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Cool times in hot climes: discovering Canada’s favourite pastime in the Middle East

Cool times in hot climes: discovering Canada’s favourite pastime in the Middle East

By Tanya Alexander

As a woman going to live and work with College of the North Atlantic’s (CNA) campus in the Middle East State of Qatar in 2005, Mary Tilley had a lot of questions.

Would she be ok there on her own? Would she find things to do with her leisure time? Would the place be welcoming of her gender and her culture?

The Manuels, Newfoundland and Labrador native soon discovered she needn’t have worried. Not only did she find Qatar a welcoming and progressive country, she found one that is open to embracing the cultures of its many expatriates from around the world. She hadn’t been there long and was pleasantly surprised while exploring shopping centres in downtown Doha.

“I remember the first time I went to City Center mall shortly after I arrived in October, I saw this round ice rink in the mall. That kind of blew my mind. I hadn’t skated in something like 20 years, but this round rink piqued my interest,” shared Tilley.

“I rented some skates and quickly discovered they weren’t sharpened to the same Canadian standard. But that didn’t stop me.”

To find something familiar in her new far away home was a comfort to Tilley, and she began skating at the mall Friday mornings, the start of the weekend in Qatar. She became a regular fixture and crowds would stop and take notice of her dexterity on the ice; word got out that she had started playing hockey at seven or eight years old and was later part of a women’s league for over 10 years. Her fellow College of the North Atlantic – Qatar (CNA-Q) employees who were playing hockey in Doha welcomed her to join them.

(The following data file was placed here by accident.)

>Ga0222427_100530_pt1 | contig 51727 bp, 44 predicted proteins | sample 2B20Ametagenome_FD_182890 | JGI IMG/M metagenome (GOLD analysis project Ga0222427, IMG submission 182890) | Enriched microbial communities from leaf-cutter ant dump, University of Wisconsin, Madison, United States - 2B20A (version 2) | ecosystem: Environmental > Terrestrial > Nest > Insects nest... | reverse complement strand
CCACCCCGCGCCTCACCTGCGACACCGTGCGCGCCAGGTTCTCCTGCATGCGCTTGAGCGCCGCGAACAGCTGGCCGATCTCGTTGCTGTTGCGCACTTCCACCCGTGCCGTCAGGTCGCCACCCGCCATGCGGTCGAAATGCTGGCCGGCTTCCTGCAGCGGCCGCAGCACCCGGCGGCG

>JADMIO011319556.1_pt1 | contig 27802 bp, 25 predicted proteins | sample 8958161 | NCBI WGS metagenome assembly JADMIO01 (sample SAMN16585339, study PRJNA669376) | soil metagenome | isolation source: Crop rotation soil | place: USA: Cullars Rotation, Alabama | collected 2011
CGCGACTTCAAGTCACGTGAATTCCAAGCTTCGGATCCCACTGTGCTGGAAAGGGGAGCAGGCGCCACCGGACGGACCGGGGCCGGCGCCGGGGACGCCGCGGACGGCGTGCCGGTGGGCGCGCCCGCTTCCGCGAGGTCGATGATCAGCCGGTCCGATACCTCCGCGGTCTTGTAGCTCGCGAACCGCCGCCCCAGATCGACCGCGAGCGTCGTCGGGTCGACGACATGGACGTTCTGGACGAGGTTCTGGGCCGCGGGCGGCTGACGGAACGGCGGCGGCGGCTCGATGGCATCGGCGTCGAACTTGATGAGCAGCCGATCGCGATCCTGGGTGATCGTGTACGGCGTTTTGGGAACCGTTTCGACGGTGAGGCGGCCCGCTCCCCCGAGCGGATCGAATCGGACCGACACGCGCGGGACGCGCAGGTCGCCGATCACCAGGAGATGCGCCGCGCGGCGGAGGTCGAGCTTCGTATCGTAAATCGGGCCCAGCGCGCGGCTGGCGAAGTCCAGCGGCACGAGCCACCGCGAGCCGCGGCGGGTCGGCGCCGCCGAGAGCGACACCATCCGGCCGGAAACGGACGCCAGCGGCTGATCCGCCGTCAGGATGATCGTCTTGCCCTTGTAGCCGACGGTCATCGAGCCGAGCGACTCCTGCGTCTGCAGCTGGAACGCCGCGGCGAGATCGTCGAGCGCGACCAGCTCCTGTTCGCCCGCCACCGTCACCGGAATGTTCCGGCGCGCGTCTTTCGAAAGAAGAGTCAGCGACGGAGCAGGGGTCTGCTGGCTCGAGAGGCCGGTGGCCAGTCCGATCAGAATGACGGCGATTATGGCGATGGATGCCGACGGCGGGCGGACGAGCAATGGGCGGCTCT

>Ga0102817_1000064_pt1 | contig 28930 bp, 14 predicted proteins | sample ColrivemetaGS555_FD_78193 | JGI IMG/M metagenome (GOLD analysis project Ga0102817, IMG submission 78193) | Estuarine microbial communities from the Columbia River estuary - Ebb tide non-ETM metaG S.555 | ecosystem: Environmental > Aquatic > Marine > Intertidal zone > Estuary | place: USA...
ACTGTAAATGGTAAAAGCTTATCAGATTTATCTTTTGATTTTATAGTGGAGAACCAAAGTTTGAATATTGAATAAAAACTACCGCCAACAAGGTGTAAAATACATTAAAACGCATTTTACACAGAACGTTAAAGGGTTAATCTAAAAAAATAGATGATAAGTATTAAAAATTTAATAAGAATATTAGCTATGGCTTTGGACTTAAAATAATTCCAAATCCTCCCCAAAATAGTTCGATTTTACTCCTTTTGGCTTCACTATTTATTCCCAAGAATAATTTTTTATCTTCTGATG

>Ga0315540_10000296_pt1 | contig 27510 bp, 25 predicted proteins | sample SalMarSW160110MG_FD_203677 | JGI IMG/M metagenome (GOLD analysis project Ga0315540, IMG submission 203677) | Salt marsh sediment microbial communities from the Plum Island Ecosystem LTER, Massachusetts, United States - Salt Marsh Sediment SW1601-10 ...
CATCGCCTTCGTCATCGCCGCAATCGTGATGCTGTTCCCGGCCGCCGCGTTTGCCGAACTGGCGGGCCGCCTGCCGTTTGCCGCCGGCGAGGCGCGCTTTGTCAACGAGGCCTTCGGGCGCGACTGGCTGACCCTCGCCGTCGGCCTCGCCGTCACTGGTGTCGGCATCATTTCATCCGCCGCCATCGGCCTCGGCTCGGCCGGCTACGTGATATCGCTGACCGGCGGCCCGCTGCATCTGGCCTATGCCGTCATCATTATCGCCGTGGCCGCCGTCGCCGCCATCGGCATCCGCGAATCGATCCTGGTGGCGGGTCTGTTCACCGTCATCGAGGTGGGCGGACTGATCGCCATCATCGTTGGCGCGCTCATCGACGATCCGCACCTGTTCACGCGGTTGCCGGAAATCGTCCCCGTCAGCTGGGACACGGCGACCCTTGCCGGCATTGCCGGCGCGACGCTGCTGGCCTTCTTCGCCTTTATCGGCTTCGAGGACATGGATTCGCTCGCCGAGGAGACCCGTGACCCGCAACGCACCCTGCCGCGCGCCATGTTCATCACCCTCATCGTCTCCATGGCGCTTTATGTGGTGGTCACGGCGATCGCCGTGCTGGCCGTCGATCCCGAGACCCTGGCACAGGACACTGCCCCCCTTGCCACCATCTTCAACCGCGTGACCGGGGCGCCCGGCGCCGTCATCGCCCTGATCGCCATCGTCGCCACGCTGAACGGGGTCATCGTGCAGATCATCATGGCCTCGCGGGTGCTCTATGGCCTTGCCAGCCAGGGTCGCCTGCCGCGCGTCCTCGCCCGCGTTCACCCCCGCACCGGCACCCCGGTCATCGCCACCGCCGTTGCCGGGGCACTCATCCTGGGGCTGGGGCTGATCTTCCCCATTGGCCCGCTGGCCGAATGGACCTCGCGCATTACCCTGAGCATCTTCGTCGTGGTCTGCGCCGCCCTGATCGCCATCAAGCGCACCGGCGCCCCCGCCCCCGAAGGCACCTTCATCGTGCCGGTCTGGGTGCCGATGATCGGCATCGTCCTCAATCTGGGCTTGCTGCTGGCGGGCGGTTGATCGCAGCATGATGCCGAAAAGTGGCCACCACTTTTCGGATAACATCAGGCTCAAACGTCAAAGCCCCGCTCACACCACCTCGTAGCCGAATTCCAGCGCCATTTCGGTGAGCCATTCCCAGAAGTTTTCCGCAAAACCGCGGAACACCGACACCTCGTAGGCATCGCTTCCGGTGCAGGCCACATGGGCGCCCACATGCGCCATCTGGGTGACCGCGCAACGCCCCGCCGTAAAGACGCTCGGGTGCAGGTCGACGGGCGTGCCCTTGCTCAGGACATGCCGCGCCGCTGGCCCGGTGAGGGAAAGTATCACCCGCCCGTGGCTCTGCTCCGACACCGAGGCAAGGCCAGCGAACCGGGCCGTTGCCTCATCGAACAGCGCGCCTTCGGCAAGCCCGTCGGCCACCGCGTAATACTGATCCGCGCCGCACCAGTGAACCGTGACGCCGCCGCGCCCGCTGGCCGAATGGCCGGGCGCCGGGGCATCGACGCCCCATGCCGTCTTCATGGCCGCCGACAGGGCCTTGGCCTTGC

Dave Lee is starting his granddaughter Jillian on the ice early.

“Dave Lee, who was playing hockey in Qatar at the time, really encouraged me,” said Tilley, “But unfortunately, I didn’t have my hockey gear.”

Lee is a long-time CNA-Q employee and self-professed “rink rat.” Once he discovered Tilley’s love for the game he thought of a way she could partake without her gear – refereeing. She got her chance at the very first Canada vs. Qatar game at City Center on November 30, 2005, which was put together by CNA-Q to celebrate the campus’s official inauguration.

That event marked the revival of Tilley’s love for hockey and something that, she says, was one of the most memorable experiences of her life.

“The pride of being Canadian, the pride of our national sport, hockey … that is what resonated in the rink in the City Center mall in Doha, Qatar this night,” she wrote in her journal following the game. “I was fortunate to have been able to enjoy one of the most surreal experiences of my life – to referee a hockey game on a sheet of ice in a shopping centre in the Middle East. You can’t ever imagine how it feels to be a proud Canadian until some life circumstance puts you in that situation.”

Dave Lee says that inaugural game benefited greatly from Tilley’s refereeing skills. And he was thrilled when she had her hockey gear brought over in the new year.

“She was a fantastic referee for that historic Canada vs. Qatar game in 2005,” said Lee. “She then became our first female player and was known as the Ice Lady by her CNA-Q staff.”

Not only was the inaugural event momentous for Tilley, the entire tournament and its origins seemed to be surrounded by a bit of fate, said Lee. 

“CBC TV came for CNA-Q’s inauguration. We found out Jonathan Crowe, a die-hard hockey fan and lover of the sport, was the reporter, so we reached out and asked if he wanted to play a game here in Doha. He jumped at it. It mushroomed from there, and by the time CBC got here we had set up a Canada vs. Qatar game,” Lee explained.

Team Qatar was all CNA-Q employees who wanted to play. Team Canada consisted of the remaining guys from their league, “mostly oil guys” from Canada at that time. However, Jonathan Crowe, Steve Bartlett [a reporter with Robinson-Blackmore at the time] and Stephen Lee [former Marketing and Communications Manager at CNA’s Headquarters] rounded out the Team C roster.